Do you see your work as autobiographical at all?
I guess in an indirect way… there is an underlying sadness and psychological weight or posture that I naturally sync up with. But they are not self-portraits.

Do you have a day job? What is it? What does it mean to you?
I teach part-time— two art classes a semester at Sierra College in Rocklin, CA and once in a while I teach at UC Davis. I usually teach drawing at Sierra College, but sometimes ceramic sculpture. When I teach at UC Davis, I teach some form of ceramic sculpture. Teaching art can be very exciting, but also very draining in that I aim to seek out each student’s strengths and then try to encourage that person to amplify those understandings, so that the student approaches the technique or subject with confidence. It is a privilege to work with people and guide them into confidence and new understandings about themselves and the world. Ultimately, I find it really rewarding.

What does having a physical space to make art in mean for your process, and how do you make your space work for you?
Having this studio is a real necessity. It supports my process, the scale of the work and various lines of inquiry. I am a messy studio person. Ideally, I’d like it to be orderly and austere, but I never have enough energy to create that. I drip and spray paint, spray water on pieces to dilute paint, work on every available flat surface, even the floor. I love the detritus and scraps, the aftermaths of the work, and how it piles up in places. I have a wall that is for big 2D stuff, and some work tables that are supposed to be for working, but no matter how much room I have, I tend to squeeze myself into these increasingly smaller work zones.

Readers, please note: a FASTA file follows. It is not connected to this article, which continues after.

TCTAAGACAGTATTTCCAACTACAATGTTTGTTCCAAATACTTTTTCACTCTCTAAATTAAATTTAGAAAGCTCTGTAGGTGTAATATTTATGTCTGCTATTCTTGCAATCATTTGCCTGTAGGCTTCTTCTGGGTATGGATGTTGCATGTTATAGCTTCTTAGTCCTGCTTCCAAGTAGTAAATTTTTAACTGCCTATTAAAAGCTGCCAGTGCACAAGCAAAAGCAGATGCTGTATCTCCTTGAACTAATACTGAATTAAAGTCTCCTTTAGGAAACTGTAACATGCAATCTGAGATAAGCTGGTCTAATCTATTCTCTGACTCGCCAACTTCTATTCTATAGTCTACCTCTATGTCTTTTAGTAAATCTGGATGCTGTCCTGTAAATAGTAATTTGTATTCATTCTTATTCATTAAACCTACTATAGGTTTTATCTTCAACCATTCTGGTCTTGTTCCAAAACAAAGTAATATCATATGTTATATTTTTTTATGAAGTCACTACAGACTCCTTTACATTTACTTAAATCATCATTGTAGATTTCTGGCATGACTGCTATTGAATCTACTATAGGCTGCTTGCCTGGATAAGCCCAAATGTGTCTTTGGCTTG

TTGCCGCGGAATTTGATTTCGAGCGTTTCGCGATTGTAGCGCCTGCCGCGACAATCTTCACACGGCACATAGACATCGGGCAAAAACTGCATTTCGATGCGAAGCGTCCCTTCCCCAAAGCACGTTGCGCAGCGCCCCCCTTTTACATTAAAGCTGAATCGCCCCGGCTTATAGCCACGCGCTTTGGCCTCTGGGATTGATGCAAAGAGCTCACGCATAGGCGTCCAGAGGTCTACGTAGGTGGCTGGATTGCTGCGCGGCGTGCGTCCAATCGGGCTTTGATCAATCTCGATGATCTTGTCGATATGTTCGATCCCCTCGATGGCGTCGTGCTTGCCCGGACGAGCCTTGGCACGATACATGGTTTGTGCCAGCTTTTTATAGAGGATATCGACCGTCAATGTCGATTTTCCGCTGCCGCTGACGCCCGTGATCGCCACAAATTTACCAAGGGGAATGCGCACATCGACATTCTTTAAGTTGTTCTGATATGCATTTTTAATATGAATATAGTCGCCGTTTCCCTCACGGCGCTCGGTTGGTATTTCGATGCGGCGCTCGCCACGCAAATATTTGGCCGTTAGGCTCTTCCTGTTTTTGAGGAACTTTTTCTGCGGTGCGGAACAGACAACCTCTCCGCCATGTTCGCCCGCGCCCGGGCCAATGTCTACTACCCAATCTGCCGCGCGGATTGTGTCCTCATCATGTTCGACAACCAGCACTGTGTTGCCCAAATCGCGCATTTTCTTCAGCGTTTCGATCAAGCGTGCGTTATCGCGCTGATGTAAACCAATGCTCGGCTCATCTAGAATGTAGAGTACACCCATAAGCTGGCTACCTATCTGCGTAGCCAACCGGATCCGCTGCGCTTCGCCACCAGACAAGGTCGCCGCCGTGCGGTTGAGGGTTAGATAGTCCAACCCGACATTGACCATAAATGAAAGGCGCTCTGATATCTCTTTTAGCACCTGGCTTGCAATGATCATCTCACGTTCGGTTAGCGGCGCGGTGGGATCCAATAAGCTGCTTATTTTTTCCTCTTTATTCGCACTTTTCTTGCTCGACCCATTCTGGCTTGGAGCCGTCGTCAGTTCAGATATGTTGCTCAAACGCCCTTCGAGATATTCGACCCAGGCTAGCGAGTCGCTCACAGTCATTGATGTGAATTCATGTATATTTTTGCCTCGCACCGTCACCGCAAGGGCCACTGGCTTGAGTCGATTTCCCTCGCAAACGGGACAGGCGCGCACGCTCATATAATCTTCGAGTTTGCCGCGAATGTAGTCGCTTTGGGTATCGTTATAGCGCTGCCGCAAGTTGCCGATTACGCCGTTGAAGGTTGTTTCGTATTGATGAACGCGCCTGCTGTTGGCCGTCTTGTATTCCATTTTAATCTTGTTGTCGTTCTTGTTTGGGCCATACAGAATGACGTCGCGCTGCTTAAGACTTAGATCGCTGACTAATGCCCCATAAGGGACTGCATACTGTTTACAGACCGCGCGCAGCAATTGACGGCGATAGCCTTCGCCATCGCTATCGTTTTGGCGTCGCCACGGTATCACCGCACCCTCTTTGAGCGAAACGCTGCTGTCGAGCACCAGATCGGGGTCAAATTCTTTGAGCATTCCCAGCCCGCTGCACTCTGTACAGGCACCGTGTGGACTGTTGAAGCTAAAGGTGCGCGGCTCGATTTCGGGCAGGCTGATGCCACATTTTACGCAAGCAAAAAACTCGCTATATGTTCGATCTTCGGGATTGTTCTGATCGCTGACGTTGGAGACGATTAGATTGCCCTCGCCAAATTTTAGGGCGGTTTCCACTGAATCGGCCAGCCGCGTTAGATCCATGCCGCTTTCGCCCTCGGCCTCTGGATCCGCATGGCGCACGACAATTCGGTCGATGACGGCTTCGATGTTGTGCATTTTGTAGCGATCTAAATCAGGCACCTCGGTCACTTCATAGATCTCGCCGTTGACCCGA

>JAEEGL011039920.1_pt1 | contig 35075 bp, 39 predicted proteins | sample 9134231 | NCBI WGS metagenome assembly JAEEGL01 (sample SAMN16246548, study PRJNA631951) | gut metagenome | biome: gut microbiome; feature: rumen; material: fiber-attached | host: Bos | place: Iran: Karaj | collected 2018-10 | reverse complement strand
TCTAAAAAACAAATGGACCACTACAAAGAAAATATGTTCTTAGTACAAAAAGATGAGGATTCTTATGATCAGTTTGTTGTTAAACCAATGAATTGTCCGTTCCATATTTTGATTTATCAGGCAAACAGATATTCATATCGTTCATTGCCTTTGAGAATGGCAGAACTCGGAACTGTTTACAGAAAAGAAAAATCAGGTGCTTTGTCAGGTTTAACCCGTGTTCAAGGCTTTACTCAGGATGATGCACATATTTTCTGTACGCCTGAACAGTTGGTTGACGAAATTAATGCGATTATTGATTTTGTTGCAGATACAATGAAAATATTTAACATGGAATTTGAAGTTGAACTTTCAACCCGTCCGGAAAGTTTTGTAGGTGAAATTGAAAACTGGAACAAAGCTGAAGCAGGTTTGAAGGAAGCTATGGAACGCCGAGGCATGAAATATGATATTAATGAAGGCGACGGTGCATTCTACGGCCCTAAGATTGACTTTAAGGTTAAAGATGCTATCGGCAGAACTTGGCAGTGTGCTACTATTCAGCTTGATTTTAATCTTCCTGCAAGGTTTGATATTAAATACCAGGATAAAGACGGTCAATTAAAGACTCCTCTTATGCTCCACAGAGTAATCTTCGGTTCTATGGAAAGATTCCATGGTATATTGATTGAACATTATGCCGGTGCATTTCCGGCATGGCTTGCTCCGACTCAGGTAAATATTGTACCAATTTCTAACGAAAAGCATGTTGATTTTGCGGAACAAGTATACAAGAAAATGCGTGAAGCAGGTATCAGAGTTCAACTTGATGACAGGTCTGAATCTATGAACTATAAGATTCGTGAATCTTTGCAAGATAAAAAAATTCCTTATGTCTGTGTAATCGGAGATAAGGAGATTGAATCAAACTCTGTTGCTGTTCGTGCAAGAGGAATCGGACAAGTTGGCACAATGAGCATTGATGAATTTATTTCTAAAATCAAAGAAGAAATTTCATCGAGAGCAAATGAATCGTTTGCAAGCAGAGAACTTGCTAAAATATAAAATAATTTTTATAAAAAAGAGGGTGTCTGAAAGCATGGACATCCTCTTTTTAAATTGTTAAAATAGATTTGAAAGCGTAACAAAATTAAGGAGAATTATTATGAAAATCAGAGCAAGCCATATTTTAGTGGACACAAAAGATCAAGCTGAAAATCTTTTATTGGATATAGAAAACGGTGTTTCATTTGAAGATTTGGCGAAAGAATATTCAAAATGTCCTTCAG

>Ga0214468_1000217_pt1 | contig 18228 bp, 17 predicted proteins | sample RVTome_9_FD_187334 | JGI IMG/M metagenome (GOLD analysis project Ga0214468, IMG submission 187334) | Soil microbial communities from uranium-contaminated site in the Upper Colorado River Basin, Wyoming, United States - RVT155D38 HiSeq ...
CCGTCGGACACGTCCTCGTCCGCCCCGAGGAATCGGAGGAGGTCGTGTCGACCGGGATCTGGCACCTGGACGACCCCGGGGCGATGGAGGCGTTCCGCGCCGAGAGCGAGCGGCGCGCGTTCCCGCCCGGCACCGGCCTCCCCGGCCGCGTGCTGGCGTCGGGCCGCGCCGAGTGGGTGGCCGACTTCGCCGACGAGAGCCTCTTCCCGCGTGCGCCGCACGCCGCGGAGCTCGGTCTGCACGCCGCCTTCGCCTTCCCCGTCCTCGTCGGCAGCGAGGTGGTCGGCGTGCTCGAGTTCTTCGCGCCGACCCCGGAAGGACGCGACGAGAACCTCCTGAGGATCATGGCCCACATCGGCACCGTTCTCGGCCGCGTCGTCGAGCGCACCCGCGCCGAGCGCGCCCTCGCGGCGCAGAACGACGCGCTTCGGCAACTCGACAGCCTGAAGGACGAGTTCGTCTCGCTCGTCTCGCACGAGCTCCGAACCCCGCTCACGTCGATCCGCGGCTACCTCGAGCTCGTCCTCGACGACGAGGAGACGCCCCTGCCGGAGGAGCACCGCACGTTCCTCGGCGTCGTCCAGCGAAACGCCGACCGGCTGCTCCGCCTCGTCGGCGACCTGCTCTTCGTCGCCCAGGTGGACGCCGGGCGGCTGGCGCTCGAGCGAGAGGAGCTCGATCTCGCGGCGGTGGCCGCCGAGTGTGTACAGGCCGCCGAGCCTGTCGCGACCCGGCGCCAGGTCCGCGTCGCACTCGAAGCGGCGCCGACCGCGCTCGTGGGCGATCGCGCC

Is there something you are currently working on, or are excited about starting that you can tell us about?
Larger than Life — the group show I’m currently in, opened at the beginning of June and is up until August 18th at the Bedford Gallery… so mostly I was just focusing on that work. Larger than Life explores how contemporary artists have begun to use new materials and technologies to reshape the traditional scale of sculpture and hopefully will encourage viewers to reconsider the way in which subjects and themes can be represented.

How do you navigate the art world?
I am not very aggressive at reaching out to people; I guess I should be more so. I find that I’m usually occupied to capacity with incoming enquiries and opportunities, people reaching out to me. So I don’t know if I would call it a passive stance, as I do work really hard at building work that reaches people somehow.

In terms of looking at work, I make gallery and museum visits, I look at periodicals; it’s kind of a binge and purge thing for me in that sometimes I want to eat it all up and other times I want to be completely unaware of anything else. So there are times for gathering and times for hunkering down with what’s been gathered. And of course, sometimes these things happen concurrently, but I like to think that there are seasons of looking and not looking.

I find that teaching art connects me to the art world at large…in gathering images and putting together Powerpoint lectures.